Object name: ARP296

Designation(s): ARP296, ARP299, NGC3690, IC0694,

Two smashups -- 5 galaxies -- What a mess that makes. While several pairs of Arp Atlas entries are close to each other in angular measurement these two are the closest. Though they are far apart in reality.

To me, this is a case of string cheese and a massive train wreck all in one image. Arp created a lot of confusion on this pair of entries when in some places he reversed them. There\'s also confusion on which galaxy is IC 694. More on that later.

Arp 296 is the string cheese part of the entry. It is a pair of galaxies apparently nearly connected by a long filament that appears to be drawn out from the lower galaxy. There\'s a counter filament going the other direction as well that is much shorter. The lower galaxy is SDSS J112850.64+583336.7, two minutes north is PGC 035345. NED classes the lower as S: pec and the northern as SB(r)ab and notes a lot of HII emission not seen in my image. Both are about 800 million light-years away. Are they really an interacting pair? Odd how one has severe tidal tails while the other is rather normal looking though its eastern arm suddenly becomes very faint and somewhat drawn out. Though I\'d think we\'d see more distortion than this from an interaction. Or is the arm weak because its stars contribute to the plume apparently coming from the lower galaxy? I didn\'t find any help in the literature. My search wasn\'t all that great however so if someone out there knows of some help here let us know. Arp\'s comment on the pair reads: \"Long straight filament almost to attachment with arm of spiral.\" By spiral, I assume he means PGC 035345 as NED shows both as spirals.

Much nearer at only about 150 million light years, Arp 299 is a quite spectacular train wreck in progress. I didn\'t realize all the outlying plumes around it or I\'d have used a lot more time on this image. Maybe later this year I\'ll get a chance to try and add time to it. I did take a lot more data but half of it was so poor I threw it out. The double data was an accident, I didn\'t realize the two Arp\'s were in the same field and imaged it twice, once on a very poor night. But you can barely see a north going plume that is rather narrow and eventually curves a bit left. Another, fainter one is seen to its west Below there\'s a bright wide and short plume due south with a far fainter and far larger plume to the southwest.

The identity of the two galaxies is very confused. Some sources say NGC 3690 is the western galaxy with IC 694 being the eastern member. In fact, most of the literature I saw says this but newer literature identifies IC 694 as the small galaxy to the northwest but still in the plume of the colliding pair. I\'m going with this interpretation and have so marked the annotated image. For more on this see http://iopscience.iop.org/1538-3881/118/1/162/pdf/990040.web.pdf (PDF pages 22-23, Journal pages 183-184). Note that their discussion of the plumes matches my image as to the northern plumes (fainter one west of the main one is also visible in my image) but I see a much larger plume to the southwest than they show. More data will likely settle the issue.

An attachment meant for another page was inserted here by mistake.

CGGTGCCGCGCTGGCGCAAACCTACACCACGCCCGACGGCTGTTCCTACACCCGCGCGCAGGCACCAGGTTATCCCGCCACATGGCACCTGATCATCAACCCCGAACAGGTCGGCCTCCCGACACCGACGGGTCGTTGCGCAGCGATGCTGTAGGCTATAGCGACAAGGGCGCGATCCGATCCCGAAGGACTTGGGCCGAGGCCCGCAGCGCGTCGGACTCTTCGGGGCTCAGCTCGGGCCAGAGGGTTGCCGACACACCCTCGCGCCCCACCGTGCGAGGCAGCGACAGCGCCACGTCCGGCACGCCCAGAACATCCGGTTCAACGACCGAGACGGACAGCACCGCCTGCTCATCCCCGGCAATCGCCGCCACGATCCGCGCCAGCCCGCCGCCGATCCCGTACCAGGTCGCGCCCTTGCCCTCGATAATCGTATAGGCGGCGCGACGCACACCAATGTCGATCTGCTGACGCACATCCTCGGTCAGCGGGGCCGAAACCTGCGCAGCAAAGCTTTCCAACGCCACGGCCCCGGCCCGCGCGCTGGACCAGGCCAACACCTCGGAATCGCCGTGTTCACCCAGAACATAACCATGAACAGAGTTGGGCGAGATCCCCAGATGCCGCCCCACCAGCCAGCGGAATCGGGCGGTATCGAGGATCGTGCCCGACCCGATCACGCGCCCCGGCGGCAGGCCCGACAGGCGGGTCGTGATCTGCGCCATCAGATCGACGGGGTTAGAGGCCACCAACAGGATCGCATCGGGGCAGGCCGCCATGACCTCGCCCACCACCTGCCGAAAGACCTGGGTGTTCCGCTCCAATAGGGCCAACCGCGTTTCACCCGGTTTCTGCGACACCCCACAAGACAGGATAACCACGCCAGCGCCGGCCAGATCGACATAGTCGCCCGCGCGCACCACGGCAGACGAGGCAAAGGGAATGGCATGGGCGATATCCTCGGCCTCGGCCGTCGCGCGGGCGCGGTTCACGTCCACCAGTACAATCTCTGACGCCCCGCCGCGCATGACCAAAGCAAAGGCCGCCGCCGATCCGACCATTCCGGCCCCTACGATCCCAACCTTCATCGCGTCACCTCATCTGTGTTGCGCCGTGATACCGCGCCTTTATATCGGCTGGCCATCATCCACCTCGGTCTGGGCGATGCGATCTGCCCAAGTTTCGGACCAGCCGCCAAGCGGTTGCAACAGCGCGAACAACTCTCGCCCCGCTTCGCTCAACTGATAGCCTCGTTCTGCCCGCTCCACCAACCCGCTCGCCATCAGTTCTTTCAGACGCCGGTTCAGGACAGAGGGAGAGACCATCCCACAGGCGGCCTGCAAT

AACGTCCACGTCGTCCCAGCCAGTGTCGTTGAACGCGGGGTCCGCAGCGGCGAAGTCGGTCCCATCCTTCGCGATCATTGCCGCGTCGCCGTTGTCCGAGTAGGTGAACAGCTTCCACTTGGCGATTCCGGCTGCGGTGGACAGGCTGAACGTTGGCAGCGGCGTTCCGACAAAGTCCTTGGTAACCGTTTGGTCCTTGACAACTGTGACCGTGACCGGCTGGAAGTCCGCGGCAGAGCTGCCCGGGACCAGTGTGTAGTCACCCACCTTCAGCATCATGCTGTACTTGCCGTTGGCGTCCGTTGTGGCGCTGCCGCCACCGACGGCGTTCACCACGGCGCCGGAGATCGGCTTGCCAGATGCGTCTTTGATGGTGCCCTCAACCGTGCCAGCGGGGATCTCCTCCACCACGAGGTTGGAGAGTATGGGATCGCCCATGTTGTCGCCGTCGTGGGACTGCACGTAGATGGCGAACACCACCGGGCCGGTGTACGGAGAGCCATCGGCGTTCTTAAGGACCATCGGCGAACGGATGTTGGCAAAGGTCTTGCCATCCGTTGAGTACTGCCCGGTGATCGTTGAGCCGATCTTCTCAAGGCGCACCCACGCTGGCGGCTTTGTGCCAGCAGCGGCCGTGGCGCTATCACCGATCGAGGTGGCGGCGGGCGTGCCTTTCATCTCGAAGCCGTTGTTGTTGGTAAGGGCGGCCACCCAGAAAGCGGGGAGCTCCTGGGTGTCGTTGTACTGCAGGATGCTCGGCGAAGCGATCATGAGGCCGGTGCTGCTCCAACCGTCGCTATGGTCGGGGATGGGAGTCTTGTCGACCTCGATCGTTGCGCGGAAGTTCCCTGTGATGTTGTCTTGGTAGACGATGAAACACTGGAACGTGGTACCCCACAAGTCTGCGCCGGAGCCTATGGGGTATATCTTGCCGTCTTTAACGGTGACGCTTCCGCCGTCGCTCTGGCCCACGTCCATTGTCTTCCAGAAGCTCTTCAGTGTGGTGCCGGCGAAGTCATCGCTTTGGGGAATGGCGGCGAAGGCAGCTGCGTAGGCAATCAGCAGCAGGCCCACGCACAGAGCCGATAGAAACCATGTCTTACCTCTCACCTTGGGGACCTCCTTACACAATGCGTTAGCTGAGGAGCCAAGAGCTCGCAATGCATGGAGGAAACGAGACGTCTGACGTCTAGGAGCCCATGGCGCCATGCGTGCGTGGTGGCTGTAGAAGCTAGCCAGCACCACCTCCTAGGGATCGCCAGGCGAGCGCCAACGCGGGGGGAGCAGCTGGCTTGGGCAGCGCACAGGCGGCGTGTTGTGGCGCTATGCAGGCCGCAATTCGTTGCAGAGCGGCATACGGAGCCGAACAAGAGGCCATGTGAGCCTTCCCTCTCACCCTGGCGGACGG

NGC 3690 was discovered by William Herschel on March 18, 1790, but is in neither H400 program. IC 694 was discovered by Bindon Stoney on January 27, 1852.

Is IC 694 involved with Arp 299? Arp seems to have included it. NED does class it as a starburst galaxy with an active galactic nucleus, no other classification given. Its redshift distance is nearly 190 million light years. If right that puts it about 40 million light years beyond the train wreck. While it is remotely possible this difference is entirely due to a relative motion I find that a bit difficult to accept. It may have passed nearby a billion years ago at a distance great enough to not distort it but close enough to trigger the starburst and feed its black hole. A process that could be continuing today. But I doubt it had anything to do with the train wreck that is Arp 299.

Of the colliding pair, the western one is classed as SBm? pec by NED with the eastern one classed as IBm pec. How they detect a bar in either is beyond me. They both appear to be a bunch of bright star regions scattered about with what is left of the cores well off center.

The confusion continues with a pair of galaxies in the south-east corner of the image. I note in the annotated image the southern one (rather blue) as being 0.59 billion light years distant. NED is very confusing about this pair. In the position of the northern galaxy, they show 2MASX J11300711+5826154 with no distance. The blue galaxy is 13\" of arc south-southeast of this galaxy. At about the position of the southern galaxy NED shows two galaxies as VII Zw 405 NOTES01 and VII Zw 405 NOTES02 with a separation of 3\". While my seeing wasn\'t all that good I thought I should be able to see that lower blue one as a close double. Looking at the notes at NED several different sources say VII Zw 405 is a double galaxy with the northern one being red and the southern blue with a separation of -- 13\" of arc. Their own notes would seem to say the southern blue object is just one galaxy. The position NED gives for VII Zw 405 matches the blue galaxy\'s position. Only the southern member has a redshift measurement. So who is right here I have no idea.

Low center there\'s a nice tight group of galaxies with the same red shift distance of 0.56 - 0.57 billion light years that are blue. One apparent member is somewhat redder but has no redshift data. I marked it with a question mark.

Hubble image of Arp 299 (its a tad better than mine):
http://www.spacetelescope.org/static/archives/images/large/heic0810as.jpg

Arp\'s image of Arp 296
http://ned.ipac.caltech.edu/level5/Arp/Figures/big_arp296.jpeg

Arp\'s image of Arp 299
http://ned.ipac.caltech.edu/level5/Arp/Figures/big_arp299.jpeg

14\" LX200R, L=4x10\' RGB=2x10\'x3, STL-11000XM, Paramount ME